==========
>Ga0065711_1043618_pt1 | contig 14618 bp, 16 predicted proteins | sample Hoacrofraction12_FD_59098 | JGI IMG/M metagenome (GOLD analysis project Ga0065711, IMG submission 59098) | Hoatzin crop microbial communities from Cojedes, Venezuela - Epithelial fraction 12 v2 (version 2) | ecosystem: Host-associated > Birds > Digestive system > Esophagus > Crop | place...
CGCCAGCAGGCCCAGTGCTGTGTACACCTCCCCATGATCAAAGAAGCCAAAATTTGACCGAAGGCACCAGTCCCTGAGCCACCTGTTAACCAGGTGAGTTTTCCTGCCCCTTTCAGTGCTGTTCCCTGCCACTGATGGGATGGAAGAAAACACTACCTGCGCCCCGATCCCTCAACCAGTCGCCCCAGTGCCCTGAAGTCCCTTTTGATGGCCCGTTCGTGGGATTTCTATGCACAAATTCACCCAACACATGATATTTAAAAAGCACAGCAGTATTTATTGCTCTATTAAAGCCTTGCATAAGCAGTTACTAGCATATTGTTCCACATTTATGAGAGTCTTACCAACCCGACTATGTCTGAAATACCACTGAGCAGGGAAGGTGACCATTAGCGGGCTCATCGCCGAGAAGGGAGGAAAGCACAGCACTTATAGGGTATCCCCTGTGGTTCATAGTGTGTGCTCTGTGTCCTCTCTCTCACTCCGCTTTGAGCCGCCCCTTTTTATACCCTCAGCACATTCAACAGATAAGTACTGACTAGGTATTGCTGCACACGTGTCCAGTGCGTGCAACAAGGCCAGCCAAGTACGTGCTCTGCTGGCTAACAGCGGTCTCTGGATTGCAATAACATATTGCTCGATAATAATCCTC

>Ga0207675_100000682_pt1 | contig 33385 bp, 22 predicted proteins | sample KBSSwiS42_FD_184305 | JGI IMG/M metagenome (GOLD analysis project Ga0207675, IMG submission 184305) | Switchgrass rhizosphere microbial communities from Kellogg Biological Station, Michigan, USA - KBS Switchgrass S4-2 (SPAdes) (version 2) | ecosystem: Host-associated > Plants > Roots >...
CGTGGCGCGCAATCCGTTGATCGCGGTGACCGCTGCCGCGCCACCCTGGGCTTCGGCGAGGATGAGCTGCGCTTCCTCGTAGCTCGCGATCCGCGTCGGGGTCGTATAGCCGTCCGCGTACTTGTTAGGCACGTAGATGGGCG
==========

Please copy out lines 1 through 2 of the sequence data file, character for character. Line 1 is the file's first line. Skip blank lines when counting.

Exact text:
>Ga0065711_1043618_pt1 | contig 14618 bp, 16 predicted proteins | sample Hoacrofraction12_FD_59098 | JGI IMG/M metagenome (GOLD analysis project Ga0065711, IMG submission 59098) | Hoatzin crop microbial communities from Cojedes, Venezuela - Epithelial fraction 12 v2 (version 2) | ecosystem: Host-associated > Birds > Digestive system > Esophagus > Crop | place...
CGCCAGCAGGCCCAGTGCTGTGTACACCTCCCCATGATCAAAGAAGCCAAAATTTGACCGAAGGCACCAGTCCCTGAGCCACCTGTTAACCAGGTGAGTTTTCCTGCCCCTTTCAGTGCTGTTCCCTGCCACTGATGGGATGGAAGAAAACACTACCTGCGCCCCGATCCCTCAACCAGTCGCCCCAGTGCCCTGAAGTCCCTTTTGATGGCCCGTTCGTGGGATTTCTATGCACAAATTCACCCAACACATGATATTTAAAAAGCACAGCAGTATTTATTGCTCTATTAAAGCCTTGCATAAGCAGTTACTAGCATATTGTTCCACATTTATGAGAGTCTTACCAACCCGACTATGTCTGAAATACCACTGAGCAGGGAAGGTGACCATTAGCGGGCTCATCGCCGAGAAGGGAGGAAAGCACAGCACTTATAGGGTATCCCCTGTGGTTCATAGTGTGTGCTCTGTGTCCTCTCTCTCACTCCGCTTTGAGCCGCCCCTTTTTATACCCTCAGCACATTCAACAGATAAGTACTGACTAGGTATTGCTGCACACGTGTCCAGTGCGTGCAACAAGGCCAGCCAAGTACGTGCTCTGCTGGCTAACAGCGGTCTCTGGATTGCAATAACATATTGCTCGATAATAATCCTC